And some of the most enduring statements from our presidents fit easily in tweets (I deliberately left President Obama off this list because it is just too soon to say which statements of his will endure):

Thomas Jefferson: I have sworn upon the altar of God, eternal hostility against every form of tyranny over the mind of man.

Abraham Lincoln: A house divided against itself cannot stand.

Franklin D. Roosevelt: The only thing we have to fear is fear itself.

Harry Truman: The buck stops here.

Dwight D. Eisenhower: We must guard against the acquisition of unwarranted influence, whether sought or unsought, by the military-industrial complex.

John F. Kennedy: And so, my fellow Americans: Ask not what your country can do for you; ask what you can do for your country.

Ronald Reagan: Mr. Gorbachev, tear down this wall.

And, of course, leaders of other nations have been eloquent but brief as well:

Winston Churchill: I have nothing to offer but blood, toil, tears and sweat.

Nelson Mandela: If you want to make peace with your enemy, you have to work with your enemy. Then he becomes your partner.

Other inspirational leaders also showed their eloquence in brief statements:

Mohandas Gandhi: An eye for an eye only ends up making the whole world blind.

Patrick Henry: I know not what others may choose but, as for me, give me liberty or give me death.

Helen Keller: It is a terrible thing to see and have no vision.

Martin Luther King Jr.: Injustice anywhere is a threat to justice everywhere.

Douglas MacArthur: Old soldiers never die; they just fade away.

Rosa Parks: All I was doing was trying to get home from work.

Gloria Steinem: A woman without a man is like a fish without a bicycle.

A couple writers known for their pithy wisdom nearly always shared it in bursts of less than 140 characters:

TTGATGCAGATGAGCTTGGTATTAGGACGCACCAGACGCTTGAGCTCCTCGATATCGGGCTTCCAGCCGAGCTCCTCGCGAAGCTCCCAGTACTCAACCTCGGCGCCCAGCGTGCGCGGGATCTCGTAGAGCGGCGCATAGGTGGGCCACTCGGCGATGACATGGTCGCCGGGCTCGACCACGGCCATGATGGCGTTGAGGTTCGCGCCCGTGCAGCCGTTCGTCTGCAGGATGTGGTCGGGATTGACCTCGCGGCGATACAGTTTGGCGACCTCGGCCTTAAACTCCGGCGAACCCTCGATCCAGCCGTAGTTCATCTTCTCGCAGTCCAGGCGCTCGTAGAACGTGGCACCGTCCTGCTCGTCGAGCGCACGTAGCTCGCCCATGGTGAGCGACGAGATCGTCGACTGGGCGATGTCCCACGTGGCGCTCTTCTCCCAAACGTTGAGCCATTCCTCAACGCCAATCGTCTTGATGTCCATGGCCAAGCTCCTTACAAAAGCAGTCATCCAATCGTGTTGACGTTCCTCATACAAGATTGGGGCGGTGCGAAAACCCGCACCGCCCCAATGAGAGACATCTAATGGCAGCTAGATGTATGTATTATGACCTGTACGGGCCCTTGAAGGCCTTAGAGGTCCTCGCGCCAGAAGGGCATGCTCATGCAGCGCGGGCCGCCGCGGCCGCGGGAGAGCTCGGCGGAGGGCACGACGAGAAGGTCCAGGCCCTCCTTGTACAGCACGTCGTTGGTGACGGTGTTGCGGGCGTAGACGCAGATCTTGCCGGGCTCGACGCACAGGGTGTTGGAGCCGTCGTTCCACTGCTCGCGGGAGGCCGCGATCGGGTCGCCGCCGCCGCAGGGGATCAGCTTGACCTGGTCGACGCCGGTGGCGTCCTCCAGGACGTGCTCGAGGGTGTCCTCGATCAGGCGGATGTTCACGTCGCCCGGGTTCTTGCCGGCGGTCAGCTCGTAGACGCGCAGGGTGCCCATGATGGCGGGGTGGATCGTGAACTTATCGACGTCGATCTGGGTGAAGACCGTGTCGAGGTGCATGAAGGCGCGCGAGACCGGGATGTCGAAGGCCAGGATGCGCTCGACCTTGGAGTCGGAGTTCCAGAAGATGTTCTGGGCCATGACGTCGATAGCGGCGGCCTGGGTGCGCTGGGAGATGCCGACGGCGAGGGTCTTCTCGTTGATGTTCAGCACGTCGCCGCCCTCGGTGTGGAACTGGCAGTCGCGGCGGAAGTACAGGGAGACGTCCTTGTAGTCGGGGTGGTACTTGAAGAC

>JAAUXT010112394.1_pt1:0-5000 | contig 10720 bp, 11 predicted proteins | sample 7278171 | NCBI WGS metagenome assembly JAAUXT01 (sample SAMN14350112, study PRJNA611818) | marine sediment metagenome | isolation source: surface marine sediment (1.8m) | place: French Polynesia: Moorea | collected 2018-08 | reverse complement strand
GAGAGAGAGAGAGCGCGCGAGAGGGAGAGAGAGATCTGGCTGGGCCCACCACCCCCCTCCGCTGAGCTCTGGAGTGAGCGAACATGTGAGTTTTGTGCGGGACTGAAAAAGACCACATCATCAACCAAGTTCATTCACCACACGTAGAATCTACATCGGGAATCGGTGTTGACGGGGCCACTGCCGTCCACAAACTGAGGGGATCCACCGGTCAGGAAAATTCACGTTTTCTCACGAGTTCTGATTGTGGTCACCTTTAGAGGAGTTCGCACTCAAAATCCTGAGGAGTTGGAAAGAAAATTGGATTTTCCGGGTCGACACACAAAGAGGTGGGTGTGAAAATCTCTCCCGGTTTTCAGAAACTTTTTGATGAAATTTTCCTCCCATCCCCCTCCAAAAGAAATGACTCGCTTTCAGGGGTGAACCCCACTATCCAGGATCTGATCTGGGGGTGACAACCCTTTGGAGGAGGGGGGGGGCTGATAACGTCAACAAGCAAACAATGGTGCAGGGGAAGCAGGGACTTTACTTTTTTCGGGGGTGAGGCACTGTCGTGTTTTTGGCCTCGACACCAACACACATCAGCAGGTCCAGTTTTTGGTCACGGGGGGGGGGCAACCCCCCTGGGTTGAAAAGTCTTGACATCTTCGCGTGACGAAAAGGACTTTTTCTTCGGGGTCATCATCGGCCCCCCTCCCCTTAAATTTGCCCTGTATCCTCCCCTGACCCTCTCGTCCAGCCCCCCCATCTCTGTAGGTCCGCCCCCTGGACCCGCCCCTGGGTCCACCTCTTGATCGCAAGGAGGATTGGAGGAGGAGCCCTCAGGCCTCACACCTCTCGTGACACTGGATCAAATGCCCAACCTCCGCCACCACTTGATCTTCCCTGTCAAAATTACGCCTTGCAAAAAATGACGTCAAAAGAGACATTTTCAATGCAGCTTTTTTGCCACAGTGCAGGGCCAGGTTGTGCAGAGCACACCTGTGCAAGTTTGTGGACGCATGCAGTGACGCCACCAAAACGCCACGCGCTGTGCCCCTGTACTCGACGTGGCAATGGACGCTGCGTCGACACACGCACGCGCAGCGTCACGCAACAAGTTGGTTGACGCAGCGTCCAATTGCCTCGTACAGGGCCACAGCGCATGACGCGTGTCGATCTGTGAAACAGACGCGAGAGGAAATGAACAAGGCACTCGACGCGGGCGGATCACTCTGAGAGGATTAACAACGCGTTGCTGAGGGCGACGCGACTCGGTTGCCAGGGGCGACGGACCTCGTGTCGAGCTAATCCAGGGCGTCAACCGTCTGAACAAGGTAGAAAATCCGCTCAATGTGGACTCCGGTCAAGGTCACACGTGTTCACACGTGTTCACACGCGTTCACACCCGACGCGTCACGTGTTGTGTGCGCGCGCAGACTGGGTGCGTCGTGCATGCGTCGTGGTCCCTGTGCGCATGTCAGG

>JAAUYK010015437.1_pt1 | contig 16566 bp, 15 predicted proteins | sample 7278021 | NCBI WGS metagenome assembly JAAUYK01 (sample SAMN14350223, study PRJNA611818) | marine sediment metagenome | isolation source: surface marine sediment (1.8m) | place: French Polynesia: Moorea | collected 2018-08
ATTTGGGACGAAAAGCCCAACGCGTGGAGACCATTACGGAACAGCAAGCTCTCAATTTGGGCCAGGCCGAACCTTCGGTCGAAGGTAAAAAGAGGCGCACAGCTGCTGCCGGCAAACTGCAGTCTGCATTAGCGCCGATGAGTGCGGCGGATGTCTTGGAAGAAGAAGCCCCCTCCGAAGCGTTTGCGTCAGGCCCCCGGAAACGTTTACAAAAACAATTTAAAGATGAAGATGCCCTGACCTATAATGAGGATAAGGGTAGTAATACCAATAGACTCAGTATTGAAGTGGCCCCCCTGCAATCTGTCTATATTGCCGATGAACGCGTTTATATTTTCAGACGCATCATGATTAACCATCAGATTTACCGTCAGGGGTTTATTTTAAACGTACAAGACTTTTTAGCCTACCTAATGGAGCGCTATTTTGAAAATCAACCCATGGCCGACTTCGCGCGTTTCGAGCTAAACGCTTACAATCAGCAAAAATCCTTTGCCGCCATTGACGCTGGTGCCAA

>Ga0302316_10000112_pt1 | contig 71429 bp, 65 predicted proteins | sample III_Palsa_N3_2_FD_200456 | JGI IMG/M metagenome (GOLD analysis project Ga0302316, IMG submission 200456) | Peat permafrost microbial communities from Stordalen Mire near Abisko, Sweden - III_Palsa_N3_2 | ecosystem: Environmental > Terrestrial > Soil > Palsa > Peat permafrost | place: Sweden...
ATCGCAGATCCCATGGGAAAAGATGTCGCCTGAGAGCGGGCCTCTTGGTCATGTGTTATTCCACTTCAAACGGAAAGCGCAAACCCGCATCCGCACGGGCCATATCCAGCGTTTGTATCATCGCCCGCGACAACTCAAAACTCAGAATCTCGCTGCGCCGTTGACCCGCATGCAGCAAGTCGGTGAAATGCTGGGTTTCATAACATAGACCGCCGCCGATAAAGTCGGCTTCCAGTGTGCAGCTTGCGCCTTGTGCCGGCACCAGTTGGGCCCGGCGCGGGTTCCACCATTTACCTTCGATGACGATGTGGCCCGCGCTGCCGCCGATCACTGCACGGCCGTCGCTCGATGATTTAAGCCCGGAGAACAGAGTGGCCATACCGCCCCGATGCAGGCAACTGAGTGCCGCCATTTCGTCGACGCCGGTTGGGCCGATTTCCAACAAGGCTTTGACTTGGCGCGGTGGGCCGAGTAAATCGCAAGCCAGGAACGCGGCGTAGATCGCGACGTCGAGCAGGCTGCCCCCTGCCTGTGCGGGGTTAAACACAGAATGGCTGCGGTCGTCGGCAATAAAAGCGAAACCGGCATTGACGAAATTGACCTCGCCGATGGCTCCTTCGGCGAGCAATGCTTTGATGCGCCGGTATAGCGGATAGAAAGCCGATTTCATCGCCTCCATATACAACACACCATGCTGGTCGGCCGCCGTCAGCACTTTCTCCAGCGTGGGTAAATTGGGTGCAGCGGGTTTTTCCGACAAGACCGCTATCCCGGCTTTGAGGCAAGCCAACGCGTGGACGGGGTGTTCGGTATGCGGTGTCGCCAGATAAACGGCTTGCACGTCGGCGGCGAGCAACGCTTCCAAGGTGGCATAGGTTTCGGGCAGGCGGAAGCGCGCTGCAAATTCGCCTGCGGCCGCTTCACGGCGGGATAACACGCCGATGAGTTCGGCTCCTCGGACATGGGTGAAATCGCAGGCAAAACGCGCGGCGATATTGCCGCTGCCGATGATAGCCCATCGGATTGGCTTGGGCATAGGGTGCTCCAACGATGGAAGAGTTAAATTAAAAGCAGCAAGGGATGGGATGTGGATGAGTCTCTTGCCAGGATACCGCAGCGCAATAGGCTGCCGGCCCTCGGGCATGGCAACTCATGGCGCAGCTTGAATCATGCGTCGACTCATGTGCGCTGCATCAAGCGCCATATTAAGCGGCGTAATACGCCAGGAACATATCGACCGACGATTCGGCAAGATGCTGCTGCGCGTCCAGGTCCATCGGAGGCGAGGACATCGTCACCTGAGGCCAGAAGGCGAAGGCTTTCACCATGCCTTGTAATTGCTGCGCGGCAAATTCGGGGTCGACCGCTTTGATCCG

Benjamin Franklin: Any society that would give up a little liberty to gain a little security will deserve neither and lose both.

Aesop: It is with our passions as it is with fire and water, they are good servants, but bad masters.

Of course, I could go on and on. Virtually every advertising tag line (Just do it. Got milk?) would fit in a tweet, as would many lines from Shakespeare, Mark Twain and other literary giants, as well as lines from our favorite movies, songs and comedians. Not to mention such sages as Yogi Berra and Gertrude Stein. How many of your favorite “Seinfeld” lines would fit in a tweet?

Twitter leaves plenty of room to say something important. Most of us don’t take full advantage of that room, but you could say that about any communication forum.

If you’re interested in more tweetworthy wit, wisdom and inspiration, I’ve compiled other brief quotes by source (it may take me a while to post all the links). Please feel free to add more in the comments. I know I’ve just scratched the surface here:

A note on sources: I chose the quotes in this post primarily from memory, checking all of the quotes in this post in multiple sources (they all show up hundreds, if not thousands, of times on a Google search, so I won’t cite them all). The source I used most, including for most of the quotes in the related links, was BrainyQuote. Biblical quotes were checked using BibleGateway. I used the Bible translation that seemed to be the most-quoted for that passage, often the King James.

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This will be my column in Monday’s Gazette: